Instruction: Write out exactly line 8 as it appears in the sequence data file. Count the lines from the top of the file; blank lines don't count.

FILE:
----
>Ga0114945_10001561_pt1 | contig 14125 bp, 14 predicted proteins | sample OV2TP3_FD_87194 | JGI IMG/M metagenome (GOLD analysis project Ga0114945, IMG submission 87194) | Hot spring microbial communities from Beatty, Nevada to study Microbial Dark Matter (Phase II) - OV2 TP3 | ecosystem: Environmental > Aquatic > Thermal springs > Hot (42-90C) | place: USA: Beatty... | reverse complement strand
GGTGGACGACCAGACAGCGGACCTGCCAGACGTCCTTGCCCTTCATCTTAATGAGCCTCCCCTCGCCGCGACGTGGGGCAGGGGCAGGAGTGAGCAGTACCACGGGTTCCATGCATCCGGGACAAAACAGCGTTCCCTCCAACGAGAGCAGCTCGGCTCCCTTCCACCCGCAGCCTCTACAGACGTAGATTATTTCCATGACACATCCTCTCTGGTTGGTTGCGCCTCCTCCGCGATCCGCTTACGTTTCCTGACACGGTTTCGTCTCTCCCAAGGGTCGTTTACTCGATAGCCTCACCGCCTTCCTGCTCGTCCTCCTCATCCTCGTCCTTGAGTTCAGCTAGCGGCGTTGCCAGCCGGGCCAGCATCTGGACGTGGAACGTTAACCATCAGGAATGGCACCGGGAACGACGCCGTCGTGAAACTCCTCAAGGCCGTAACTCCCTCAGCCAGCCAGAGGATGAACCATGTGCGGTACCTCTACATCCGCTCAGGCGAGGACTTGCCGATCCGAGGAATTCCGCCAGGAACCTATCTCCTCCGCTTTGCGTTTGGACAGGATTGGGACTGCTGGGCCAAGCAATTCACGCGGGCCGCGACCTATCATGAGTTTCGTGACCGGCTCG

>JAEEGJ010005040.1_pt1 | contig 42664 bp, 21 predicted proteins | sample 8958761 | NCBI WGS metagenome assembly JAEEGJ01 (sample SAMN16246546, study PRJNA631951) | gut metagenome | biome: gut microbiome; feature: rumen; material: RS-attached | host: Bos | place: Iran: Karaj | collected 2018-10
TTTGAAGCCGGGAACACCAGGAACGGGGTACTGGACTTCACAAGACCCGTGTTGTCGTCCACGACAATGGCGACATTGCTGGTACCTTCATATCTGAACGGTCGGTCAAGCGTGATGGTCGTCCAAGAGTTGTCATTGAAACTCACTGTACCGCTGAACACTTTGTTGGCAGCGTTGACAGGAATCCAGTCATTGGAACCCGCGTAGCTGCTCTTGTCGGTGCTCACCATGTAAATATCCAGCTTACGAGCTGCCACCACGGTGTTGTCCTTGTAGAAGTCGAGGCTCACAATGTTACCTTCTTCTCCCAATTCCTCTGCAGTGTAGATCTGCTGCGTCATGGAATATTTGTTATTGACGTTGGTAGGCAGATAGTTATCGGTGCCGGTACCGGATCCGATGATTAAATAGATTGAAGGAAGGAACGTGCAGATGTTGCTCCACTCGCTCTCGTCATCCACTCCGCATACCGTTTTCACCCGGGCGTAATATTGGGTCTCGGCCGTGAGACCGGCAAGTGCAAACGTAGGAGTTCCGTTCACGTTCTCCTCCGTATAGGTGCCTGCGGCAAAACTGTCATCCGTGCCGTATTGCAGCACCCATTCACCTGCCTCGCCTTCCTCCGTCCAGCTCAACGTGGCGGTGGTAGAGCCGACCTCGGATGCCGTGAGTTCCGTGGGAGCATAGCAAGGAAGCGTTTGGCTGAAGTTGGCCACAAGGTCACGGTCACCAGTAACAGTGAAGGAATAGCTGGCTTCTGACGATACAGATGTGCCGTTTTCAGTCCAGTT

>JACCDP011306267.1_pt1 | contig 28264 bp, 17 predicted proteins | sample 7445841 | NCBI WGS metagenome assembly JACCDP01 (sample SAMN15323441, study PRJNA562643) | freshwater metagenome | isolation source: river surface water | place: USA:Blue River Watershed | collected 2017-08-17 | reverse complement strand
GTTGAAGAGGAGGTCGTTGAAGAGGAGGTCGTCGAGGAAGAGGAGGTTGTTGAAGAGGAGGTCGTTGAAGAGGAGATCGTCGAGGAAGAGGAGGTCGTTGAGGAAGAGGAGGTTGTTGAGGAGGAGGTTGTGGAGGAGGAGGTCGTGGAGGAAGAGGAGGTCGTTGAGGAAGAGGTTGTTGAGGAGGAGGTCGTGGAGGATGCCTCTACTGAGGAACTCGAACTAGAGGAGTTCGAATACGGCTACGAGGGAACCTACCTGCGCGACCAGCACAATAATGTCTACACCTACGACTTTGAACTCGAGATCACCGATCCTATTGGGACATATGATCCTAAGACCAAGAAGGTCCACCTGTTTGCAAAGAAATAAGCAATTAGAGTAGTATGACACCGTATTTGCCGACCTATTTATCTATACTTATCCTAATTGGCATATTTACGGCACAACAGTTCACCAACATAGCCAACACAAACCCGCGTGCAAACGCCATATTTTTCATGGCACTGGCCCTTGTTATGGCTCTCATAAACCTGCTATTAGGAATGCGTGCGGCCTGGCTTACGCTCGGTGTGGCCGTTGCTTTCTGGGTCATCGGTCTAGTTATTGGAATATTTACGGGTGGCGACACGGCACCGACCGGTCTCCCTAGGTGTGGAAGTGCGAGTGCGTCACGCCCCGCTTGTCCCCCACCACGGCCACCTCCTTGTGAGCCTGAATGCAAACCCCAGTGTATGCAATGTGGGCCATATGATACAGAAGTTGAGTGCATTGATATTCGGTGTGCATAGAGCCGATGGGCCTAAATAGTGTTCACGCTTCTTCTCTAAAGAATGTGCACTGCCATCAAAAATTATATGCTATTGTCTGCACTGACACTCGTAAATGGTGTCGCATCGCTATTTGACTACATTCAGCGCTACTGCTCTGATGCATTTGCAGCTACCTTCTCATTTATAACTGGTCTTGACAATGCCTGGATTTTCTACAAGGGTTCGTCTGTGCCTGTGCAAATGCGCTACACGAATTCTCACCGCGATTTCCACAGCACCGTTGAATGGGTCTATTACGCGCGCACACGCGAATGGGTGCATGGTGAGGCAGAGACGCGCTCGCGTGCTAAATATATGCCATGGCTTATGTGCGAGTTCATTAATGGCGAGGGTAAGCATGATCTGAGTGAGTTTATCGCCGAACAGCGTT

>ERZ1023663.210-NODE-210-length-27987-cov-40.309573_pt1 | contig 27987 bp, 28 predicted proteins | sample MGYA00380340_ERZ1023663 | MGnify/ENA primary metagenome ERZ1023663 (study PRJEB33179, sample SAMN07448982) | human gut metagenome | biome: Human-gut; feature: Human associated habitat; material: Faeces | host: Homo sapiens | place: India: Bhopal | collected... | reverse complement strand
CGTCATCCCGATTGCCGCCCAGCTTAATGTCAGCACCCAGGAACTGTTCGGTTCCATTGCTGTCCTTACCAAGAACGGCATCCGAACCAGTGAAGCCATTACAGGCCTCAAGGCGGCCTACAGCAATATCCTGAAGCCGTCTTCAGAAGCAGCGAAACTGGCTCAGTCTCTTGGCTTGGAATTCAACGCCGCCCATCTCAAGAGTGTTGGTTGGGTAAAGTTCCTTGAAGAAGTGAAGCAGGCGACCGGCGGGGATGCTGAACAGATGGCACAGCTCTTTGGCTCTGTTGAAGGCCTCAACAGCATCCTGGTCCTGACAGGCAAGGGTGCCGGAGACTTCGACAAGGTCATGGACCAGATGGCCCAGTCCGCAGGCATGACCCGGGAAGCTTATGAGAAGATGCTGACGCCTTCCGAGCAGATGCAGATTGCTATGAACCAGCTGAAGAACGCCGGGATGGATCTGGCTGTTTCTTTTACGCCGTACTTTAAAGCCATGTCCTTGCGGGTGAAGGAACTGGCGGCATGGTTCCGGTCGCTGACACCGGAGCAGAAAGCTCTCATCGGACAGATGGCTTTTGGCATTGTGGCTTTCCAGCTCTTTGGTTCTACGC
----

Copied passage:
CGTCATCCCGATTGCCGCCCAGCTTAATGTCAGCACCCAGGAACTGTTCGGTTCCATTGCTGTCCTTACCAAGAACGGCATCCGAACCAGTGAAGCCATTACAGGCCTCAAGGCGGCCTACAGCAATATCCTGAAGCCGTCTTCAGAAGCAGCGAAACTGGCTCAGTCTCTTGGCTTGGAATTCAACGCCGCCCATCTCAAGAGTGTTGGTTGGGTAAAGTTCCTTGAAGAAGTGAAGCAGGCGACCGGCGGGGATGCTGAACAGATGGCACAGCTCTTTGGCTCTGTTGAAGGCCTCAACAGCATCCTGGTCCTGACAGGCAAGGGTGCCGGAGACTTCGACAAGGTCATGGACCAGATGGCCCAGTCCGCAGGCATGACCCGGGAAGCTTATGAGAAGATGCTGACGCCTTCCGAGCAGATGCAGATTGCTATGAACCAGCTGAAGAACGCCGGGATGGATCTGGCTGTTTCTTTTACGCCGTACTTTAAAGCCATGTCCTTGCGGGTGAAGGAACTGGCGGCATGGTTCCGGTCGCTGACACCGGAGCAGAAAGCTCTCATCGGACAGATGGCTTTTGGCATTGTGGCTTTCCAGCTCTTTGGTTCTACGC